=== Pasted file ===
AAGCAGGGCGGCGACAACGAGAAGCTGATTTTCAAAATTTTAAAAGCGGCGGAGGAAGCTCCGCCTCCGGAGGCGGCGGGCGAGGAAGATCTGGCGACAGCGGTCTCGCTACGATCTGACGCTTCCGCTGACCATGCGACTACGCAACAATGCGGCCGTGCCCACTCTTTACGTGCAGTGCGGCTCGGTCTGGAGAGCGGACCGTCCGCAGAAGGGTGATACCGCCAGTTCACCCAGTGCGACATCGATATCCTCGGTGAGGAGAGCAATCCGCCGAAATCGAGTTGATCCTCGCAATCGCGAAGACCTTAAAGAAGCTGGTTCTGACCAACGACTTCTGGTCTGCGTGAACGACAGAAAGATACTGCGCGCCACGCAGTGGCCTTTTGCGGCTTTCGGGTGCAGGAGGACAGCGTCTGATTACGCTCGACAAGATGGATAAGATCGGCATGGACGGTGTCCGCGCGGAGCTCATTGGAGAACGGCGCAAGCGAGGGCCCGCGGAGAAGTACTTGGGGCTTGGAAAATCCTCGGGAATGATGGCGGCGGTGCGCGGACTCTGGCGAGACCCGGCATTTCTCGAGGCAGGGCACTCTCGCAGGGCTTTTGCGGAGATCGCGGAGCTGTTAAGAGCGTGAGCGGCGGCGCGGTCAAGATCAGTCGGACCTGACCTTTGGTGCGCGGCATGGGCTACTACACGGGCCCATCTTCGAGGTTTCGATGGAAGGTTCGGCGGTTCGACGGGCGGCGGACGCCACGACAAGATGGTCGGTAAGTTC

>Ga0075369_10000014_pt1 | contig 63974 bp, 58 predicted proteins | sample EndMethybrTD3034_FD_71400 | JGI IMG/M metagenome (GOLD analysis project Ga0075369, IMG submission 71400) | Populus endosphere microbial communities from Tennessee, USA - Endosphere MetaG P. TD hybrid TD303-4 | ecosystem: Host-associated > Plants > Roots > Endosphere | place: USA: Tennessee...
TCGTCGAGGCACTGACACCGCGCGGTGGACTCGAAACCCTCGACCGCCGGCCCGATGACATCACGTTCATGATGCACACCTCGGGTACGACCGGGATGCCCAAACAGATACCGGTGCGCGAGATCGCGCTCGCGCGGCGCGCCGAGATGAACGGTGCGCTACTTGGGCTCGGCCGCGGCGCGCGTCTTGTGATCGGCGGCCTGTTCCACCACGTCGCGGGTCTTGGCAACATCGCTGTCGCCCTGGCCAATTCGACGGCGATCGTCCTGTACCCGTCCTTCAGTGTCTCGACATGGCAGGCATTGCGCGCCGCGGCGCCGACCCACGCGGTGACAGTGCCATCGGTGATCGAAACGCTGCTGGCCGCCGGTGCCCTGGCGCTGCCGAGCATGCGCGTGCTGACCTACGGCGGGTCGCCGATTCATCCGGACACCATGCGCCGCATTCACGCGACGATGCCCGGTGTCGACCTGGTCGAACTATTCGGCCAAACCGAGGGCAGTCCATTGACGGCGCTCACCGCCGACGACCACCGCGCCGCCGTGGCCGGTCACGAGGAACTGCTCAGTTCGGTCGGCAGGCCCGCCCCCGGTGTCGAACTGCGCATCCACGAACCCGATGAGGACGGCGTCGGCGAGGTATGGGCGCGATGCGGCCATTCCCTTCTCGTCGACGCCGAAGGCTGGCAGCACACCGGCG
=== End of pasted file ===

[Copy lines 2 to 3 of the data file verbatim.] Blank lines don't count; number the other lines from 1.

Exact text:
>Ga0075369_10000014_pt1 | contig 63974 bp, 58 predicted proteins | sample EndMethybrTD3034_FD_71400 | JGI IMG/M metagenome (GOLD analysis project Ga0075369, IMG submission 71400) | Populus endosphere microbial communities from Tennessee, USA - Endosphere MetaG P. TD hybrid TD303-4 | ecosystem: Host-associated > Plants > Roots > Endosphere | place: USA: Tennessee...
TCGTCGAGGCACTGACACCGCGCGGTGGACTCGAAACCCTCGACCGCCGGCCCGATGACATCACGTTCATGATGCACACCTCGGGTACGACCGGGATGCCCAAACAGATACCGGTGCGCGAGATCGCGCTCGCGCGGCGCGCCGAGATGAACGGTGCGCTACTTGGGCTCGGCCGCGGCGCGCGTCTTGTGATCGGCGGCCTGTTCCACCACGTCGCGGGTCTTGGCAACATCGCTGTCGCCCTGGCCAATTCGACGGCGATCGTCCTGTACCCGTCCTTCAGTGTCTCGACATGGCAGGCATTGCGCGCCGCGGCGCCGACCCACGCGGTGACAGTGCCATCGGTGATCGAAACGCTGCTGGCCGCCGGTGCCCTGGCGCTGCCGAGCATGCGCGTGCTGACCTACGGCGGGTCGCCGATTCATCCGGACACCATGCGCCGCATTCACGCGACGATGCCCGGTGTCGACCTGGTCGAACTATTCGGCCAAACCGAGGGCAGTCCATTGACGGCGCTCACCGCCGACGACCACCGCGCCGCCGTGGCCGGTCACGAGGAACTGCTCAGTTCGGTCGGCAGGCCCGCCCCCGGTGTCGAACTGCGCATCCACGAACCCGATGAGGACGGCGTCGGCGAGGTATGGGCGCGATGCGGCCATTCCCTTCTCGTCGACGCCGAAGGCTGGCAGCACACCGGCG